Past and Present

STEAM TRACTORS AND FRIENDS

The late Fay Orr’s Aultman & Taylor 30-60 at the Will County, Ill., show.

Ross Photo #1 (above): The late Fay Orr’s Aultman & Taylor 30-60 at the Will County, Ill., show.

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AN AULTMAN & TAYLOR AND A TITAN

Regular contributor John Ross, P.O. Box 751, Hebron, IN 46341 is back again, gracing us with yet more of his great memories of early steam and threshing shows. This time he shares show photos from Illinois and Indiana. John writes:

Enclosed are some photos I took at different shows 20 to 25 years ago.

Photo #1 is the late Fay Orr's early Aultman & Taylor square radiator 30-60 at the Will County, Ill., show. Fay lived in Momence, Ill.

Photo #2 is of a Titan 30-60 owned by Ed Schmitgal of Tiskilwa, Ill. - just restored and running at its first show.

Photo #3 is of a late Aultman & Taylor 30-60 and a Flour City 40-70 behind the museum at LaCrosse, Ind., just after we got them both running. Later that afternoon we made a round with each tractor pulling a 10-bottom plow. That summer we took the 40-70 to Northern Indiana Power of the Past and onto Valparaiso, Ind., for our Labor Day show. The Flour City has both a forward and a reverse clutch, and is unique in the belt pulley can be run either way. Can you imagine the looks of the crowd on a Baker fan when you stop going one way and change the direction at will?

Photo #4 shows us starting the 40-70 with a late John Deere D at our Valparaiso show.

All of the old monsters have been on the different sawmills at some of the shows. I have sawed several times with each of these old gals. It seems the crowd will not leave when you have an old, big tractor working on a sawmill until you take it out of the belt. The 40-70 now is owned by Jim Ertle of Canandaigua, N.Y. The 30-60 is, I think, still owned by the Glans of Buckingham, Ill.

TRIBUTE TO A FRIEND

Regular steamers are familiar with the name John Schrock. John, Osseo, Mich., is a Michigan Steam Engine and Threshers Club member, and highly regarded for his working knowledge of engines.

Last issue we posted the sad news of the passing of steamer Dennis "Denny" Smalley. Denny and John were good friends, and following Denny's death, John sent the following tribute. John writes:

Dennis Smalley, 62, passed away on March 7, 2005. A brother in steam is gone.

Denny, as his father before him, was very active in the Michigan Steam Engine and Threshers Club. He spent many hours at the show grounds. His ability to do things seemed to be limitless. He did much carpenter work there as well as plumbing work and mechanical work also. His shop at home was always open to people who needed things to work with or work on.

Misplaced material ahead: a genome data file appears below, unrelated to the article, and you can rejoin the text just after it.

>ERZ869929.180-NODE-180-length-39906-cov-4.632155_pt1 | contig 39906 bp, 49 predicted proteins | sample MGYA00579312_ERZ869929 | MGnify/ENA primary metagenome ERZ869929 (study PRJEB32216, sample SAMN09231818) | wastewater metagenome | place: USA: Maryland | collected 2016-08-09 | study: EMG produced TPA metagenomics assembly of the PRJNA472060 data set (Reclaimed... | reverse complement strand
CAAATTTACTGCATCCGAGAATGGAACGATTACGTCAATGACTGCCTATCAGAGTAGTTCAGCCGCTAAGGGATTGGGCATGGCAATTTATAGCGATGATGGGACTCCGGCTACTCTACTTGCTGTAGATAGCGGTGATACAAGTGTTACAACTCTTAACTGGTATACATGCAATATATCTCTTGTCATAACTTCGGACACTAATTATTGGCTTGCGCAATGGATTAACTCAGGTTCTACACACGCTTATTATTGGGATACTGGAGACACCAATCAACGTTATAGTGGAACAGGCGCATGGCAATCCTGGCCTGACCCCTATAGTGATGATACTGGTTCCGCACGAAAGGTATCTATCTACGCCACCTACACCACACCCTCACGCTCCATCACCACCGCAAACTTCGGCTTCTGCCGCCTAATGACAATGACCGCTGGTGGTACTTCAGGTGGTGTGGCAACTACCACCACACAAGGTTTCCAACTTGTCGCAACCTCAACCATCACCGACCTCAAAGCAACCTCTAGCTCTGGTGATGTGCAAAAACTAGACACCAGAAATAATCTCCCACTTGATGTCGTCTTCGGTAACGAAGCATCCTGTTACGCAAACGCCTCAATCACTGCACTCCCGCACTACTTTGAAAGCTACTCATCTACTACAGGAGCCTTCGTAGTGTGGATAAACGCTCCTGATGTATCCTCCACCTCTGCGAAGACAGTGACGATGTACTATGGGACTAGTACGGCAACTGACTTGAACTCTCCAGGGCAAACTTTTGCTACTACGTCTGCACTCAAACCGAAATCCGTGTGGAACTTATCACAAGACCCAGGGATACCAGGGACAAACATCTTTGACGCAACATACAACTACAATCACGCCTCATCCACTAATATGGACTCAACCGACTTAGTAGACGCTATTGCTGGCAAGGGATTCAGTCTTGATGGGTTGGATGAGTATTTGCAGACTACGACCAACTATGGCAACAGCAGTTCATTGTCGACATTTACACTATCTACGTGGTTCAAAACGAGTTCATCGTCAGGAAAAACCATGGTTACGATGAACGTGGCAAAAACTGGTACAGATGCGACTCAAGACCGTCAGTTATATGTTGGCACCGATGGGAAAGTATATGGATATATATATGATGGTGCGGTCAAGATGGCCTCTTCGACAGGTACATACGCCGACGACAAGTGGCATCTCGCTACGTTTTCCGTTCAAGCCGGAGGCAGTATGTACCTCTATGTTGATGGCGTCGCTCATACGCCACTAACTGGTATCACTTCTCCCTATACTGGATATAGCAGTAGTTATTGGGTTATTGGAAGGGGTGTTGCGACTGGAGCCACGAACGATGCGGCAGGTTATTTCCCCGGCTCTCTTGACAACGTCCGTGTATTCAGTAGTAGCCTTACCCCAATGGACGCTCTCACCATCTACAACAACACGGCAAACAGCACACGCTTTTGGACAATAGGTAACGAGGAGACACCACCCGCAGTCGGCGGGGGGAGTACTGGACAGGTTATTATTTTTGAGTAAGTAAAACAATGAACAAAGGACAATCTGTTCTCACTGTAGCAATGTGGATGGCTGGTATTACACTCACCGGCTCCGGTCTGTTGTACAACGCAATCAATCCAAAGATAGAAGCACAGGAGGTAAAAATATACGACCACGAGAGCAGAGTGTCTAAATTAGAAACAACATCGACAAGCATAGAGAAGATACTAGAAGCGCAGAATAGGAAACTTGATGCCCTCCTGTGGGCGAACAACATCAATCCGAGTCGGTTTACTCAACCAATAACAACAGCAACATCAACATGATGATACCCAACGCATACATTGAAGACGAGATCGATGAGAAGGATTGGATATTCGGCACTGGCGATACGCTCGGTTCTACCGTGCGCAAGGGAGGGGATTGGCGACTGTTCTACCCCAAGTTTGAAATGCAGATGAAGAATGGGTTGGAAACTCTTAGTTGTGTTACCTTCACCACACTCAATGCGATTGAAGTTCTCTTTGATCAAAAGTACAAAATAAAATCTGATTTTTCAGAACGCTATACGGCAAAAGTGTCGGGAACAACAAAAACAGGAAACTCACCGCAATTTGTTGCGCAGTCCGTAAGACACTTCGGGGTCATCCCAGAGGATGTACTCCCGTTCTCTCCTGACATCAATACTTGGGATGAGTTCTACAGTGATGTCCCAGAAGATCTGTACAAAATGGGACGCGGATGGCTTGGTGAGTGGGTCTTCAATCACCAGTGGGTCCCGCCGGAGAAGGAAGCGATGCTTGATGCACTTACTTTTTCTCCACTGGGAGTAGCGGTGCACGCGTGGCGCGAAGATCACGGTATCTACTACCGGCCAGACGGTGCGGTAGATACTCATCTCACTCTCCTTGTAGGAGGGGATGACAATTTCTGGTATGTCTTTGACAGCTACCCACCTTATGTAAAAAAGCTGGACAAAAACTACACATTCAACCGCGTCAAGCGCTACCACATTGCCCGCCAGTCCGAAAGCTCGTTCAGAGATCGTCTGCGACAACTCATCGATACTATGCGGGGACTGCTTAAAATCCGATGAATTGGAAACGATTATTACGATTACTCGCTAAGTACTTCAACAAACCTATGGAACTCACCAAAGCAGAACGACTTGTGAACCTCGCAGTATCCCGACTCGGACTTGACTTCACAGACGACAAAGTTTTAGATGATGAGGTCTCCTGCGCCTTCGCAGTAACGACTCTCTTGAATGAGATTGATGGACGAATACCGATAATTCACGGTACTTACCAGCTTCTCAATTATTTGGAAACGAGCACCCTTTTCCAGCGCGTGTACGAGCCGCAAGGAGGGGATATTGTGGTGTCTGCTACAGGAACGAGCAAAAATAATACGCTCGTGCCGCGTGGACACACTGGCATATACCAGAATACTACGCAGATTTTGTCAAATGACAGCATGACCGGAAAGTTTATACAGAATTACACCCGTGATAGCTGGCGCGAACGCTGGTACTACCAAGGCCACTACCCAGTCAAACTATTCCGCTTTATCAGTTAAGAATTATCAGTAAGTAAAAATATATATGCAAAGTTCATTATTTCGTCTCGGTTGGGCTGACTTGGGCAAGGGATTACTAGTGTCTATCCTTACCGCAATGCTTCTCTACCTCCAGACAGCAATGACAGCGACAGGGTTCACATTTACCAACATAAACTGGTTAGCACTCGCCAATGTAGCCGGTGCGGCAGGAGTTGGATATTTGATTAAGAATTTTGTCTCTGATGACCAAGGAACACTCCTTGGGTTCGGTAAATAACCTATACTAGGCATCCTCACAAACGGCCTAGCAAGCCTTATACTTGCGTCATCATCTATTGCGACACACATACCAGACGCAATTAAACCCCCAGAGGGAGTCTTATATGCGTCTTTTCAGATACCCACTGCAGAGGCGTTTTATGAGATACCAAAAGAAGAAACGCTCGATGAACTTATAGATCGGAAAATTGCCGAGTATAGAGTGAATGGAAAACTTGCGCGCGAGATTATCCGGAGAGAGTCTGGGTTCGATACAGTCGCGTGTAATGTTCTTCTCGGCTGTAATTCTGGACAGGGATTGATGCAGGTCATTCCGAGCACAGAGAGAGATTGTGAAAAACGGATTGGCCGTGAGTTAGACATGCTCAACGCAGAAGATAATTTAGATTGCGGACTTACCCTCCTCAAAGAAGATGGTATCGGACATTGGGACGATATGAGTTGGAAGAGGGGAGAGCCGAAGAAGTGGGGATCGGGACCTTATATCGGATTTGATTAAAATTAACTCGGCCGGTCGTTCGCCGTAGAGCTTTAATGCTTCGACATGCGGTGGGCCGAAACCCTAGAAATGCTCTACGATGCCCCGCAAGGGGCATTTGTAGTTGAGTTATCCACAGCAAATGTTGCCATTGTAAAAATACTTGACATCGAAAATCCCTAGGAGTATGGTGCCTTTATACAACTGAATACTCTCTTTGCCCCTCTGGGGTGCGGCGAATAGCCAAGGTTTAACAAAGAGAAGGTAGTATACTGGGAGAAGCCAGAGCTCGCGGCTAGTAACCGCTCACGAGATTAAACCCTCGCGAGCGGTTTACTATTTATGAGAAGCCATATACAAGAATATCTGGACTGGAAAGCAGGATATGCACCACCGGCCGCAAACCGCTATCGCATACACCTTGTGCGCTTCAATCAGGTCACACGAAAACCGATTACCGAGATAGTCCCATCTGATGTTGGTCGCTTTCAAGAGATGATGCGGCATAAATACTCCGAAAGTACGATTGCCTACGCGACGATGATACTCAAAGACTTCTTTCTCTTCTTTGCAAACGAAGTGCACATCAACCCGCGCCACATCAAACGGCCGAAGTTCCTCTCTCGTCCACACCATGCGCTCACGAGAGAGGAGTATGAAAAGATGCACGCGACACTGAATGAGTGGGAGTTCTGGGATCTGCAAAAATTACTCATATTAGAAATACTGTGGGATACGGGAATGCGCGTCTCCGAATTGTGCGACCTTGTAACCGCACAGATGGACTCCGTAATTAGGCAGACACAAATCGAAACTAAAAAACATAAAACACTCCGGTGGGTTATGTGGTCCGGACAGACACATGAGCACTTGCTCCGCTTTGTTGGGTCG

During our show, there were many times when he would go home to get something to help some one, then have to go right back again. This never seemed to bother him. If someone needed something he had, he made sure they got the use of it.

Denny enjoyed running and working on steam engines. He also enjoyed helping and watching others handle engines. This was quite obvious when watching his daughters run steam engines. He didn't have any sons, but that did not stop him from making good engineers out of the girls. I'm sure his grandsons were going to suffer the same fate, and Grandpa would have enjoyed every moment.

Denny enjoyed going to steam shows all across the country. He traveled with me to several shows. We always had a good time. We would discuss the different engines we saw. Denny could always find good things about engines as well as some not so good.

He also traveled with Ken Lewis, another member of our club. They usually had a pickup with a topper, and two cots in the back. This made a good way to go, plus they had sleeping quarters with them. I have known them to make as many as five shows over Labor Day weekend.

I remember one time they came to New Rockford, N.D., to the show. This was around the 15th of September, so it could get quite cool. I happened to be there, and Denny asked me if it would be all right if they pulled their rig into one of the Quonset buildings for the night. I told him I could see no reason why they couldn't, because another friend of mine had his truck in there. They put their rig in and went to sleep. Sometime later someone came along and shut the doors. There were no windows in this building, so it was quite dark. The next morning when I got around I went to see how they had survived the night. Until I opened the door they did not know it was morning. When they got out of there, Ken remarked that it was darker in there than the inside of a cow.

Denny had several steam engines. The first engine he and his dad obtained was a 16 HP double Nichols & Shepard. That was when I first met them. This was at Charlton Park, near Hastings, Mich., where our club used to hold our show. After that, they bought some more engines.

A few years later I moved to Michigan, not to far from his place. Denny and I spent many good hours working on these engines, and playing with them. We shared many stories about our lives and other things as we completed these projects. We never had an argument, but we sure had some discussions.

Right or wrong was never any part of it. The discussions centered on who was the most right, and how were we going to accomplish it.